Taylor Mill: Erlanger Resident Angry at City Commission for Support of Attorney; Wayman Branch Slipping
The attorney who was fired by the Mayor of Erlanger also serves as city attorney in Taylor Mill and was briefly the topic of discussion in that city on Wednesday night.
Jim Perry of Erlanger, came to the Taylor Mill Commission meeting to express his displeasure with Commissioner Dan Murray who came to the Erlanger City Council meeting in February that was attended by many supporting attorney Frank Wichmann.
"I have never seen a commissioner from another city come and involve themselves in another city's business," Perry stated. "I still think it was wrong."
City Administrator Jill Bailey tried to explain that Murray was only there delivering an official letter from the entire Commission, and since the two cities share Frank Wichmann as an attorney, the Commissioners were asking the Erlanger mayor to share any adverse information about Wichmann. Bailey said she received an answer from the mayor of Erlanger saying he wouldn't share the information with Taylor Mill at this time. Perry did not accept Bailey's or Murray's explanation.
Phil Peace, who has been trying to develop a United Dairy Farmers location amid government resistance, was not going to speak on that topic since Mayor Dan Bell was out of town and Commissioner Debby Kreimborg was acting mayor for the night, but he said felt he had to say something about the city attorney.
"Frank Wichmann has treated us with nothing but courtesy and respect," he said, feeling that he had to defend Wichmann.
Other notes from the meeting:
Wayman Branch is once again slipping significantly, and City Engineer Mark Brueggeman allowed his assistant, Joe Lacy, to report on the progress toward fixing their portion of the road, since Covington owns part of the road, and so does the county. Lacy said the city received bids from three companies, and the city will accept the bid from Smith Construction for $105,143 for the base bid, and $30,160 for the alternate bid. He also mentioned that the city received $129,900 from the State, specifically the Department of Rural and Municipal Aid, which was 80 percent of the estimated project, to help with the cost. He also said the bid included pier walls, guard rails and fixing the pavement.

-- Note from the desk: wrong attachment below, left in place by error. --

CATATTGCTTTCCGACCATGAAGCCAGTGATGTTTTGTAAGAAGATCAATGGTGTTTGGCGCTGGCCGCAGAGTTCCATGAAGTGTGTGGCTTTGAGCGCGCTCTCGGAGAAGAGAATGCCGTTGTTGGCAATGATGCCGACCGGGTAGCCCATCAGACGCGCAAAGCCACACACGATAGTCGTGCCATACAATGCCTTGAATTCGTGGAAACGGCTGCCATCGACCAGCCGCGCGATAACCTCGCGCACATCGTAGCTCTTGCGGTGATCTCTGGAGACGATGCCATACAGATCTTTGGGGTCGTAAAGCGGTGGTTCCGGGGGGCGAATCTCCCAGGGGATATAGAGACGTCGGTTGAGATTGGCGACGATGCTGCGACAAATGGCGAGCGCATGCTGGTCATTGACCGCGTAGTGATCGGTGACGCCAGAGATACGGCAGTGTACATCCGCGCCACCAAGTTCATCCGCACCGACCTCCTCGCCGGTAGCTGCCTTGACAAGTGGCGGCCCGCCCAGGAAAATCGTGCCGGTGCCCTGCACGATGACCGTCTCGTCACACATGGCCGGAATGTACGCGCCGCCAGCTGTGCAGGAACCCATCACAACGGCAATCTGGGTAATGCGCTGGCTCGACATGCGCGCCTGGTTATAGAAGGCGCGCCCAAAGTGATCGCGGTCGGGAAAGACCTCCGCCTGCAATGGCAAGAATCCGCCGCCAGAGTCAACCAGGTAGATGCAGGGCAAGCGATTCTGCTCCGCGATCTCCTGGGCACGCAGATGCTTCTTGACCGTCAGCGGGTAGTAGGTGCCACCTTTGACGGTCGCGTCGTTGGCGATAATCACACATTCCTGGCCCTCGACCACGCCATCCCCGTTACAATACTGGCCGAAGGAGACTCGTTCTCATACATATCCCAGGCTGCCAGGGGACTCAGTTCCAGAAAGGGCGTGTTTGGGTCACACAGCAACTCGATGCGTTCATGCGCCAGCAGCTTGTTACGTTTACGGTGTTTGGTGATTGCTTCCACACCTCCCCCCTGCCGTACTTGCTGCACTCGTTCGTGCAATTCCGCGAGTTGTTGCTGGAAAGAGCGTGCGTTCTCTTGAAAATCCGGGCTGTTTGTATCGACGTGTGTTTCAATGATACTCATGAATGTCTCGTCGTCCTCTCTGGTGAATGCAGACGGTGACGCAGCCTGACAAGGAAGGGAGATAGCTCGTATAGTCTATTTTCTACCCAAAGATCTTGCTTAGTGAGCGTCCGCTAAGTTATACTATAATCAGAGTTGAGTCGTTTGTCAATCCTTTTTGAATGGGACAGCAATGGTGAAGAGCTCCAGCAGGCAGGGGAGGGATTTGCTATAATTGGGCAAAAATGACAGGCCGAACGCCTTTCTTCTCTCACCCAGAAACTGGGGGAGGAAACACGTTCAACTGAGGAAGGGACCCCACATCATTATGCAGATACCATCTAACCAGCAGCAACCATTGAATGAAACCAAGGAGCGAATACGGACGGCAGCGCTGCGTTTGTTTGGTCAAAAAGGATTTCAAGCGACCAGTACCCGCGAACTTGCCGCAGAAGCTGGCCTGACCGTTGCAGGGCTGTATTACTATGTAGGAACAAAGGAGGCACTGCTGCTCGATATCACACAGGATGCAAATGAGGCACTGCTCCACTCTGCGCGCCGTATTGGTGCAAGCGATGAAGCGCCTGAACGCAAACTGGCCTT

Rick Gabbard, from Warren County, Ohio, officially received his Taylor Mill firefighter/paramedic badge from Taylor Mill Commissioner Dan Murray and had it pinned on his shirt by his wife, Stephanie, while his family looked on. Gabbard will take the place vacated by John Stager when he became fire chief.
"He is jelling perfectly with the other guys," said Stager.
The Commission also honored the ten members of the Taylor Mill Police Explorer unit Wednesday night at the regular March meeting which was moved back a week. The Explorers went to Gatlinburg, Tennessee for the Winter Games, hosted by the Boy Scouts, and scored well on the testing that they were assigned to. The students, who all go to Scott High School except for one St. Henry student, couldn't all be present at the meeting, but they did receive pins for their achievement.
Resident Scott Smith, thanked Maintenance Director Marc Roden for doing a good job of snow removal, and was glad to see the workers out patching the potholes, but said more has to be done, which Roden acknowledged. Smith said Hightop Court especially was like Swiss cheese.
Wichmann read an ordinance for the first time which allows the gas and electric company a 20 year franchise to use the streets and poles of Taylor Mill. This ordinance is a housekeeping law that only has to be passed every twenty years.
A municipal order was also read assigning Mayor Bell and the Commissioners to different liaisons with the city departments. Mayor Bell was assigned to administration and finance, Commissioner Dan Murray kept his connection with fire and EMS, Debby Kreimborg stayed with Parks and Recreation, Ed Kuehne was assigned to Maintenance, and Roger Reis stayed with police.
An official request has been made by St. Anthony Parish to use the two tents owned by the city, something the city does on a regular basis. Bailey explained that the state of Kentucky has changed the regulations concerning the erection and stabilization of tents in light of the Indiana concert where high winds blew tents over and killed people. Bailey said she had tried to contact the city's insurance company prior to the meeting but didn't succeed, so she recommended not loaning the tents.
The Commissioners, however, stipulated that if the insurance company got back to her, and the city could have a contract with waivers that the people who borrowed the tents could sign, plus those borrowers could have insurance, they voted to go ahead and loan the tents.
Finally, it was announced that the city is accepting applications for a maintenance person for the parks until Friday. The city will hold their annual Easter egg hunt on Saturday at one o'clock pm at Pride park.
Story & photos by Patricia A. Scheyer, RCN contributor